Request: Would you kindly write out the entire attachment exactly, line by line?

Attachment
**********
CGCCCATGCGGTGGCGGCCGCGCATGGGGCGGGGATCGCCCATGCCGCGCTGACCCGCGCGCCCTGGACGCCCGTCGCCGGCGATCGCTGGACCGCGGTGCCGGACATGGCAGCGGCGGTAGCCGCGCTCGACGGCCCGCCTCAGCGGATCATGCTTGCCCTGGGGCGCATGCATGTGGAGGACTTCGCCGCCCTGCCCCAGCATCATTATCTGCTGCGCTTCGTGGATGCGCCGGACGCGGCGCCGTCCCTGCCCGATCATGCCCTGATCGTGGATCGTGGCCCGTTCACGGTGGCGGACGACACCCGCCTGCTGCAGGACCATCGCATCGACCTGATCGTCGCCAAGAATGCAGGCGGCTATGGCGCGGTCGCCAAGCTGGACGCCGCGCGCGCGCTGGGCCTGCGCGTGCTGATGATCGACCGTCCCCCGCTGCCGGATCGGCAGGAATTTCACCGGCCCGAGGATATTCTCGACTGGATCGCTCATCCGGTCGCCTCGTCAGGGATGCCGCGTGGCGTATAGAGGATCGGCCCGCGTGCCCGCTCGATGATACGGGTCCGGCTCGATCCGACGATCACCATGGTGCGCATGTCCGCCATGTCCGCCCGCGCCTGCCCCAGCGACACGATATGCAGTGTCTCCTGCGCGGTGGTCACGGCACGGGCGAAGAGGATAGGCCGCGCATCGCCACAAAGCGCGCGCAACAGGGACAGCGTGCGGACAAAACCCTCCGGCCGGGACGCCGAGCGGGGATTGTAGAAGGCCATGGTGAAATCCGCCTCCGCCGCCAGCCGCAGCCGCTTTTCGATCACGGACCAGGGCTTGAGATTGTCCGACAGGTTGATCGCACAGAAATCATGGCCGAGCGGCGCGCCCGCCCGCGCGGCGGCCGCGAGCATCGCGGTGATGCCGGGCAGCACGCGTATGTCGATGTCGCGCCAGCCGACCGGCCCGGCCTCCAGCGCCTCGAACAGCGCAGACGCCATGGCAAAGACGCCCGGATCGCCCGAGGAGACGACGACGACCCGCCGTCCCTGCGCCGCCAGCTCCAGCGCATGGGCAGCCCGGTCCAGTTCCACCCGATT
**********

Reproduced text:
CGCCCATGCGGTGGCGGCCGCGCATGGGGCGGGGATCGCCCATGCCGCGCTGACCCGCGCGCCCTGGACGCCCGTCGCCGGCGATCGCTGGACCGCGGTGCCGGACATGGCAGCGGCGGTAGCCGCGCTCGACGGCCCGCCTCAGCGGATCATGCTTGCCCTGGGGCGCATGCATGTGGAGGACTTCGCCGCCCTGCCCCAGCATCATTATCTGCTGCGCTTCGTGGATGCGCCGGACGCGGCGCCGTCCCTGCCCGATCATGCCCTGATCGTGGATCGTGGCCCGTTCACGGTGGCGGACGACACCCGCCTGCTGCAGGACCATCGCATCGACCTGATCGTCGCCAAGAATGCAGGCGGCTATGGCGCGGTCGCCAAGCTGGACGCCGCGCGCGCGCTGGGCCTGCGCGTGCTGATGATCGACCGTCCCCCGCTGCCGGATCGGCAGGAATTTCACCGGCCCGAGGATATTCTCGACTGGATCGCTCATCCGGTCGCCTCGTCAGGGATGCCGCGTGGCGTATAGAGGATCGGCCCGCGTGCCCGCTCGATGATACGGGTCCGGCTCGATCCGACGATCACCATGGTGCGCATGTCCGCCATGTCCGCCCGCGCCTGCCCCAGCGACACGATATGCAGTGTCTCCTGCGCGGTGGTCACGGCACGGGCGAAGAGGATAGGCCGCGCATCGCCACAAAGCGCGCGCAACAGGGACAGCGTGCGGACAAAACCCTCCGGCCGGGACGCCGAGCGGGGATTGTAGAAGGCCATGGTGAAATCCGCCTCCGCCGCCAGCCGCAGCCGCTTTTCGATCACGGACCAGGGCTTGAGATTGTCCGACAGGTTGATCGCACAGAAATCATGGCCGAGCGGCGCGCCCGCCCGCGCGGCGGCCGCGAGCATCGCGGTGATGCCGGGCAGCACGCGTATGTCGATGTCGCGCCAGCCGACCGGCCCGGCCTCCAGCGCCTCGAACAGCGCAGACGCCATGGCAAAGACGCCCGGATCGCCCGAGGAGACGACGACGACCCGCCGTCCCTGCGCCGCCAGCTCCAGCGCATGGGCAGCCCGGTCCAGTTCCACCCGATT